Under the Mental Health and Wellbeing Act 2022, anyone wanting to give you treatment must first get your ‘informed consent’ before giving you that treatment. Even if you are receiving compulsory treatment, your psychiatrist should still check if you can give informed consent to treatment.
To give informed consent you must have the ‘capacity’ to make decisions. There are principles to help guide decisions about capacity.
If you are on order and your psychiatrist thinks you have capacity, they can still give you compulsory treatment but only if they think it is:
- clinically appropriate
- the least restrictive option
Least restrictive means you need to be given as much freedom as possible.
Informed consent to treatment
Giving informed consent means that you have understood and considered the information you need to make a decision about treatment. Your psychiatrists must provide you with enough information, support, and time to make decisions. This includes providing information about the likely benefits, risks, or effects of treatment.
You have given informed consent if you:
- have capacity to give informed consent (agreement) to the treatment proposed
- have been given adequate information to make a decision
- have been given a reasonable opportunity (time) to make the decision
- are able to consent freely, without pressure by anyone, and
- you have not withdrawn your consent or suggested you intend to withdraw consent.
An authorised psychiatrist will decide if you are able to consent or not.
Capacity to make decisions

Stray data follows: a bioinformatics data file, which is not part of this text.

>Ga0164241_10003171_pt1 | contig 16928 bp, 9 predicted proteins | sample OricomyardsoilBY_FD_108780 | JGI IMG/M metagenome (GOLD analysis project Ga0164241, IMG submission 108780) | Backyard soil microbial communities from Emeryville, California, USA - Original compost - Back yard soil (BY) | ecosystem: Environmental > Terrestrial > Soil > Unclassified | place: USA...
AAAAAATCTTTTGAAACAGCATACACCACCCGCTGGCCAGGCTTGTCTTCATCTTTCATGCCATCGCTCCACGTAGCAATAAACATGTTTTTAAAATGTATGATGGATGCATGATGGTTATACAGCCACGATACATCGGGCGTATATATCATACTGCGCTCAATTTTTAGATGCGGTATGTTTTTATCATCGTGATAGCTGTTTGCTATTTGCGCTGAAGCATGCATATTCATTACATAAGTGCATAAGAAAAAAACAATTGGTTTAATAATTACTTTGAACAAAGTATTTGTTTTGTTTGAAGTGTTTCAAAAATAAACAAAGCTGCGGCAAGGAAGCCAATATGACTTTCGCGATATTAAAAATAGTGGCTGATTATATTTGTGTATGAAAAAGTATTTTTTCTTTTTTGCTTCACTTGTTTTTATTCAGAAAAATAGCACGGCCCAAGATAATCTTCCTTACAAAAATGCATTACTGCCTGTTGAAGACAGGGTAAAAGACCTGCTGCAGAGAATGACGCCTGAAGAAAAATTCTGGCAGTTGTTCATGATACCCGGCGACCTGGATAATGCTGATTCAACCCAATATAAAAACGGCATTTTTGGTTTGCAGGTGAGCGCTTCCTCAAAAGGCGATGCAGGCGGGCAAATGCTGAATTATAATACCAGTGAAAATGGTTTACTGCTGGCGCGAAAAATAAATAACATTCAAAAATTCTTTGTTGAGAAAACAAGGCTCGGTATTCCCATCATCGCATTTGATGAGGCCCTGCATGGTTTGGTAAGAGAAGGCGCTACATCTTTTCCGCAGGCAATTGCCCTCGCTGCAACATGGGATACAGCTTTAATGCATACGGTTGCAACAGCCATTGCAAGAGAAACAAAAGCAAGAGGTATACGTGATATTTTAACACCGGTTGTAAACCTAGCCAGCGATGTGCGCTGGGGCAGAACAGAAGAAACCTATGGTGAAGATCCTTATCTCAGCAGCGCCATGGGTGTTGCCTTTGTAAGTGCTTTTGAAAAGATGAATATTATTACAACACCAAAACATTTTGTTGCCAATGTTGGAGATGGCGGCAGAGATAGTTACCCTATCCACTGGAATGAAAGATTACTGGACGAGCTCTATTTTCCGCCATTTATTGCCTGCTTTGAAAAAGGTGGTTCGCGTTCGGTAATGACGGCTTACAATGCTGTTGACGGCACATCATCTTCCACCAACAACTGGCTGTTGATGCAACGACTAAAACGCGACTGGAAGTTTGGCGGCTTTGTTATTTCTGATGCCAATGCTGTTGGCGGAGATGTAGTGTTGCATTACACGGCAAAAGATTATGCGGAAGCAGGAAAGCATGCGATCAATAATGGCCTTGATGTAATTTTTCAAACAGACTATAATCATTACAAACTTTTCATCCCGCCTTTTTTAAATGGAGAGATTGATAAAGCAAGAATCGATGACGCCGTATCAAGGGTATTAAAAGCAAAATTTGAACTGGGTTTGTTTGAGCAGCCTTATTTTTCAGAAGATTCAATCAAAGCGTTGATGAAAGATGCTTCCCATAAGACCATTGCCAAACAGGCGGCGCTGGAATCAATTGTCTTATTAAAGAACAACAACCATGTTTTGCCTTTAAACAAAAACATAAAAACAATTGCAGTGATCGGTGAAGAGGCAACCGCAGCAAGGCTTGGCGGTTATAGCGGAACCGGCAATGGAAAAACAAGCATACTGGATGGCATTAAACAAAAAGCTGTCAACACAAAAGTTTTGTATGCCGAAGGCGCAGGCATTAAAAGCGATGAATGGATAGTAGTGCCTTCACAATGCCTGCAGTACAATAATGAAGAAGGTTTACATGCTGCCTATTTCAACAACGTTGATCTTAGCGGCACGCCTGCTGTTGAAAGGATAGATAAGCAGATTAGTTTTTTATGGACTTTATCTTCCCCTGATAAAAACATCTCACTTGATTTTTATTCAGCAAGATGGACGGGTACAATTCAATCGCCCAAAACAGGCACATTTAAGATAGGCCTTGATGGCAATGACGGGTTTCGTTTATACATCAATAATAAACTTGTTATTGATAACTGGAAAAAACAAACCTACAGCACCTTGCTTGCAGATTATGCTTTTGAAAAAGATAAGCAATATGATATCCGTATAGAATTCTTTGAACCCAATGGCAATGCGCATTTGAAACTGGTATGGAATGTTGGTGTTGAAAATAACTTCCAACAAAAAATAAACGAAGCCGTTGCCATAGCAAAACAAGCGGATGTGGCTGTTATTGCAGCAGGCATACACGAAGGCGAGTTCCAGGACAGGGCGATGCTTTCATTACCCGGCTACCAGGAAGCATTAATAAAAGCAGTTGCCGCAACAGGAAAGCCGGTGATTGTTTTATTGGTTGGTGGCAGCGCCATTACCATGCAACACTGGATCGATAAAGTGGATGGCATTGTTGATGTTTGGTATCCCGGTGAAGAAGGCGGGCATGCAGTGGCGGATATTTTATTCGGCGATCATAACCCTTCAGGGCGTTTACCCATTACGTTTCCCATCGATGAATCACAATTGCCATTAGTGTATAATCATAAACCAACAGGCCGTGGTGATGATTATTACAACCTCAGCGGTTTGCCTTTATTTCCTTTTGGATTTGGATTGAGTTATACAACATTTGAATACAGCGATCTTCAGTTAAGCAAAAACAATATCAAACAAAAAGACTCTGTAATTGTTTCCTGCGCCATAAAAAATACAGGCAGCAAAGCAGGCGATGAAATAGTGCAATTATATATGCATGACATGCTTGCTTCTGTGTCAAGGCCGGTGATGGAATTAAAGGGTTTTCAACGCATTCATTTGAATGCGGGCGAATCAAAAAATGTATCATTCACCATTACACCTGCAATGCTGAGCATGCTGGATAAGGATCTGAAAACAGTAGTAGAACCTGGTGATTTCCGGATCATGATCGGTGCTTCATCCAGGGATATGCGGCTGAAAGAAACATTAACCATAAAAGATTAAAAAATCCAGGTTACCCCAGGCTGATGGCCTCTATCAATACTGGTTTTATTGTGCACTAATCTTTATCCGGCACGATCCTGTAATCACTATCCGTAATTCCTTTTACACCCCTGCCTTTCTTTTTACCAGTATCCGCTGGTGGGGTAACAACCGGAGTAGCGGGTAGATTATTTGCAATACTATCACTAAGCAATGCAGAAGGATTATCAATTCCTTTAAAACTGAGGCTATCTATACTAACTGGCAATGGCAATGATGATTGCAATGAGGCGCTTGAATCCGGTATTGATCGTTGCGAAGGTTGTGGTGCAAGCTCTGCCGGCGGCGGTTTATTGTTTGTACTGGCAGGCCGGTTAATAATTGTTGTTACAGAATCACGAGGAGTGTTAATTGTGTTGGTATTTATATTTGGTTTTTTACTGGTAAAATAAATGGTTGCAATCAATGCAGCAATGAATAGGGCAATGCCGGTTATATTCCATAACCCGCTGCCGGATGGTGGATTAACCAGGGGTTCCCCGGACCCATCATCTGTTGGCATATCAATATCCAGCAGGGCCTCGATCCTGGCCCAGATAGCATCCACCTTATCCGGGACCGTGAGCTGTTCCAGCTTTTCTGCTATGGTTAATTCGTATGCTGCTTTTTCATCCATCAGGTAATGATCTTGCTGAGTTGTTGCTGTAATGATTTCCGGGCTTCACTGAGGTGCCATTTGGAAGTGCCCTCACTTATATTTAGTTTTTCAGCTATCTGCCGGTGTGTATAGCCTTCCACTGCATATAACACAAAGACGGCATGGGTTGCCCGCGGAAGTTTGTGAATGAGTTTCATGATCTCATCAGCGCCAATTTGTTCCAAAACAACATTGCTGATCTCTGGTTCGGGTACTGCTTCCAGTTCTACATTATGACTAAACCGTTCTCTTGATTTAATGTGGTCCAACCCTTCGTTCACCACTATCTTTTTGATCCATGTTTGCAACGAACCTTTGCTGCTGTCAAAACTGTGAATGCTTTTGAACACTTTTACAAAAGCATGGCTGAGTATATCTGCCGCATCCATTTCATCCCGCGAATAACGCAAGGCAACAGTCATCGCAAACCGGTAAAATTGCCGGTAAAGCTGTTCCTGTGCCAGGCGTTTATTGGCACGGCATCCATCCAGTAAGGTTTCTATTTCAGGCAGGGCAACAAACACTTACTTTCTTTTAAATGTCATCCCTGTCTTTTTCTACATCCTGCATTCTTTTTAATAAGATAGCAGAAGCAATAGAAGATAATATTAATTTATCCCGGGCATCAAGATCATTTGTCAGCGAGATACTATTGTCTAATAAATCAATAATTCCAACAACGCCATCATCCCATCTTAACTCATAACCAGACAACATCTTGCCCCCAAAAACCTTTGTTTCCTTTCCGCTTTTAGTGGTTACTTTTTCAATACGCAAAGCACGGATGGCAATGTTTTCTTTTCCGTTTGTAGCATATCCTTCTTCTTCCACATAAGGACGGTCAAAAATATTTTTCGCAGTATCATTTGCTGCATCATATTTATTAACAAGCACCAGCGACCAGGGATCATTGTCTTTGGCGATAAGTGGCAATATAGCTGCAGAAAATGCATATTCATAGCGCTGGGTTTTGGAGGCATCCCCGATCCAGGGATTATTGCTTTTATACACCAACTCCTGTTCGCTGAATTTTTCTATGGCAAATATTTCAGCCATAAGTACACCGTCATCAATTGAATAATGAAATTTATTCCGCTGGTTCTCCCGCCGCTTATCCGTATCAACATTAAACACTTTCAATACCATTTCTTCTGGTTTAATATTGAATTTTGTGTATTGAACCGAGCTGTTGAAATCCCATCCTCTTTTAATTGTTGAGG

You can only give informed consent if you have capacity to do so. Your psychiatrist will think about whether you have the capacity to give informed consent to a particular treatment. Your psychiatrist should start by assuming that you do have capacity.
You have capacity to give informed consent to a decision if you:
- understand the information given about that decision
- remember that information
- can use and weigh up that information
- can communicate the decision you make.
Guidelines for determining capacity
The Mental Health and Wellbeing Act includes principles to help guide decisions about whether or not you have capacity.
These principles state that:
- capacity to give informed consent is specific to the decision that needs to be made
- it should be presumed that a person has capacity to give informed consent
- a person’s capacity to give informed consent may change over time
- it should not be assumed that a person lacks capacity to give informed consent based only on their:
- a decision that a person lacks capacity to give informed consent should not be made only because the person makes a decision that could be considered unwise.
The authorised psychiatrist should assess your capacity at a time and in an environment in which your capacity can be most accurately assessed.
How an advocate can support you
If you are receiving compulsory treatment, you may feel you need help to understand and act on your rights in the mental health system.
Our independent advocates can:
- listen to what you want and talk to you about your options
- give you information and support to act on your rights
- work with you so you can have your say
- refer you to other services if needed.
We do not provide legal representation or specific advice about how the law applies in your particular situation. If you require legal help, ask your advocate to put you in touch with Victoria Legal Aid.
Reviewed 25 August 2023